Arceau Le Temps Suspendu

The Wizard of Agenhor

Like the Le Temps Suspendu (but unlike the L’heure Masquée — that was developed by Vaucher), Jean-Marc Wiederrecht of Geneva-based Agenhor SA was the man called in to make the idea of the L’heure Impatiente come to life. As an expert of complications like the perpetual calendar, it was the first time that he would enter a new world of hammers and gongs, and of sound.

As Wiederrecht explained, the five-year period to develop the watch was not without its challenges. There were numerous problems to solve, all while making sure that the complication would, in Agenhor style, be robust enough to resist errors of operation, and be simple enough to engage without too much explanation.

Starting from the design of the dial to the position of the crowns and pusher on the case, which were provided by Hermès, he then had to find a way to fit all the internal mechanisms of the chiming function — a task not made easy because Hermès had chosen the Slim d’Hermès case to house this complication.


As the thinnest and most elegant case in the Hermès collection, there were tough natural constraints over what could be done. And for this, the first order of business was to use the Manufacture Hermès H1912 movement, measuring a relatively small 23.9mm in diameter and 3.7mm in height. The advantage of this decision was so as to allow more space around the movement for the gong and hammer (visible from the caseback) as well as space for the air within the case to resonate properly.

Further, given that there would only be one chime from this complication, it had to be relatively long in duration, so that the owner would be able hear the sound with the watch on the wrist.

Thankfully, there was no need to seek external consultation on achieving the requirements for the quality of the sound and for its functional characteristics. This was done with the help of watchmaker Sébastien Gallay who as a musician and audio engineer, was able to build a soundproof installation, so that the watch could be tested properly. Held within a 25dB limit internally, this soundproof box allowed manipulation of the pushers by hand, and brought a much-needed scientific rigor to bear on the testing process, allowing various prototypes of gongs in different shapes to be tried out in order achieve the best sound. Finally, a one-and-a-half to two-second duration of the chime was achieved.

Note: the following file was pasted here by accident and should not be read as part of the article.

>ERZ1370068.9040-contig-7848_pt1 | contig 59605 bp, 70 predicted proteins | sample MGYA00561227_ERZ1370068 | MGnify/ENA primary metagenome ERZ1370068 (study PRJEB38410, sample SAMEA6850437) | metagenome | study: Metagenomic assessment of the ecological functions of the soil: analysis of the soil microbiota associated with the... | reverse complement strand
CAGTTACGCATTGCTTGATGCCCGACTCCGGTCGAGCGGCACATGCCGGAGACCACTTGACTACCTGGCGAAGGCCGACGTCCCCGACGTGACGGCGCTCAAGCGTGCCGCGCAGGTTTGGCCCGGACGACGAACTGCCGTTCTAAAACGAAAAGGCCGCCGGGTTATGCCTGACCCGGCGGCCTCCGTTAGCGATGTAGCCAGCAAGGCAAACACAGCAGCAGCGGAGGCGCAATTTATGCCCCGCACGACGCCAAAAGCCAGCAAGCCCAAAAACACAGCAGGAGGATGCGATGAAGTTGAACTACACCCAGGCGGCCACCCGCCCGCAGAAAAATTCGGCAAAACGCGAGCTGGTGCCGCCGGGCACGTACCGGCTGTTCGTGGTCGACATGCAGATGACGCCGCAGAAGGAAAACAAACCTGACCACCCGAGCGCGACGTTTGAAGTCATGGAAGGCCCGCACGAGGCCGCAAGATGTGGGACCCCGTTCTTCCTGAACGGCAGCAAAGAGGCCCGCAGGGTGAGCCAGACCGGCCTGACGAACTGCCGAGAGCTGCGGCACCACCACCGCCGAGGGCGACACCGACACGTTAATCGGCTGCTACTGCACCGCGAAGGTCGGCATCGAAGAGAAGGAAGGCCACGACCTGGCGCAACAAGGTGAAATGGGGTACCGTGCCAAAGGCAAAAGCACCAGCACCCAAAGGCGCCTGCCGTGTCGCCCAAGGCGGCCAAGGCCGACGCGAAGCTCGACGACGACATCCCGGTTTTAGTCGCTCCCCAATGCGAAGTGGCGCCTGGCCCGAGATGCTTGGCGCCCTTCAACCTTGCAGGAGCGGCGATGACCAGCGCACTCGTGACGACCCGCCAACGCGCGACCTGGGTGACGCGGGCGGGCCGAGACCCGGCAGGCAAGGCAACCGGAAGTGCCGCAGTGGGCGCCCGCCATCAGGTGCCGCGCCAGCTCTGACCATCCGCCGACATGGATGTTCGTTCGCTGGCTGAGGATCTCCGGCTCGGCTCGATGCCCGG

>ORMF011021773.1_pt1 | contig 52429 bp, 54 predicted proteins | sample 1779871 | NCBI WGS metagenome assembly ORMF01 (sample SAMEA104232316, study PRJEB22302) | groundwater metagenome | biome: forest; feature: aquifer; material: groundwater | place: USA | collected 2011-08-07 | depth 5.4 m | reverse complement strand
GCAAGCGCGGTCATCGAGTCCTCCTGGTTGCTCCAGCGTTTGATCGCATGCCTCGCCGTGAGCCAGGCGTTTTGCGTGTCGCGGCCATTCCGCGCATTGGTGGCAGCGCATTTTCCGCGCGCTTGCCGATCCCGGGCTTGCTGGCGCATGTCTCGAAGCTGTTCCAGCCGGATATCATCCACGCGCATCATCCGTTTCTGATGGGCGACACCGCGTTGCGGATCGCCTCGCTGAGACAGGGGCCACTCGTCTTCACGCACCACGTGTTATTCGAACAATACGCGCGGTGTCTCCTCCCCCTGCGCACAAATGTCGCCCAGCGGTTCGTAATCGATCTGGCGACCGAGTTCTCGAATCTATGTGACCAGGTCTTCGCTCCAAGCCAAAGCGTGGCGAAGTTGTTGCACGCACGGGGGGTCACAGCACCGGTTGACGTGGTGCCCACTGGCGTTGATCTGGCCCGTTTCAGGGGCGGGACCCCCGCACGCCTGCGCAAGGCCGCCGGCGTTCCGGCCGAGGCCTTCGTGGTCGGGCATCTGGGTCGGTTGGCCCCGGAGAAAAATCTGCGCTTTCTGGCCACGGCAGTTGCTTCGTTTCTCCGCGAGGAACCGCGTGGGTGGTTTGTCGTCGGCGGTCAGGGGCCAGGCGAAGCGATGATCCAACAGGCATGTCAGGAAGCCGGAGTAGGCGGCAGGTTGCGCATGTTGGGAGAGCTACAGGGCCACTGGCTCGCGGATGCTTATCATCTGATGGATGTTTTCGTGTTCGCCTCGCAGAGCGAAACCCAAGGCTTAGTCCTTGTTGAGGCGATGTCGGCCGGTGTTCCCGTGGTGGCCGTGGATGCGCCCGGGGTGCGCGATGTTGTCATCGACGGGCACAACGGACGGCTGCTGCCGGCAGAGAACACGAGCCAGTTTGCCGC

Sébastien Gallay

Another challenge that had to be overcome were the energy requirements that had to not only ensure good timekeeping of the watch, but also to gather enough power to strike the gong. With the constraint of a single barrel in the watch, the energy for the chime had to only come from the movement, a fact that necessitated a number of technical considerations. First, a long coiled spring, one that was as long as feasibly possible, was to be connected to the hammer that would be armed during the hour before the strike. This required taking a maximum of 30 degrees of amplitude from the movement, just enough power to ensure reliable operation of both the watch and the chiming mechanism. Then, the hammer had to be big enough and very heavy, up to 4mm high within the constraints of the case, in order to strike the gong once, but very hard.

With the pusher on the left side of the case, and the main chiming works near the six o’clock position, the component of the movement that would engage the function was also made very long, in order to reach the cam responsible for setting the “anticipated time”. The orientation of the cam would, as one sets the future time, change below the movement, with a 1/12 sector of a complete single rotation (1 out of 12 hours) being the active portion that would arm the hammer during the retrograding hour.

Interestingly, as you can see from the pictures of the movement, there was, in true Hermès style, an opportunity to add a little whimsical detail. Here the cam is shaped like a shark, with the shark’s fin being the portion that interacts with the feet of the adjacent component shaped like Pegasus. Here it is the feet of Pegasus sliding over the shark’s fin that activates the arming process of the retrograde hour, with the striking hammer being activated at the point when the feet slide past and down the back of the fin.


A Whimsical Trio

Starting with the Arceau Le Temps Suspendu, a watch of which I am a tremendous fan, this triple ensemble of watches has shown the world an entirely new possibility of watchmaking — while showcasing technical flair, it augmented an entirely new conception of watchmaking.

Indeed, what Hermès has expressed in this group of watches, which now boasts the Slim d’Hermès L’heure Impatiente as its latest member, is the possibility of exploring the intangible concept of time within the tangible reality of a watch. And I cannot wait for what they will come up with next.

Bravo, Hermès!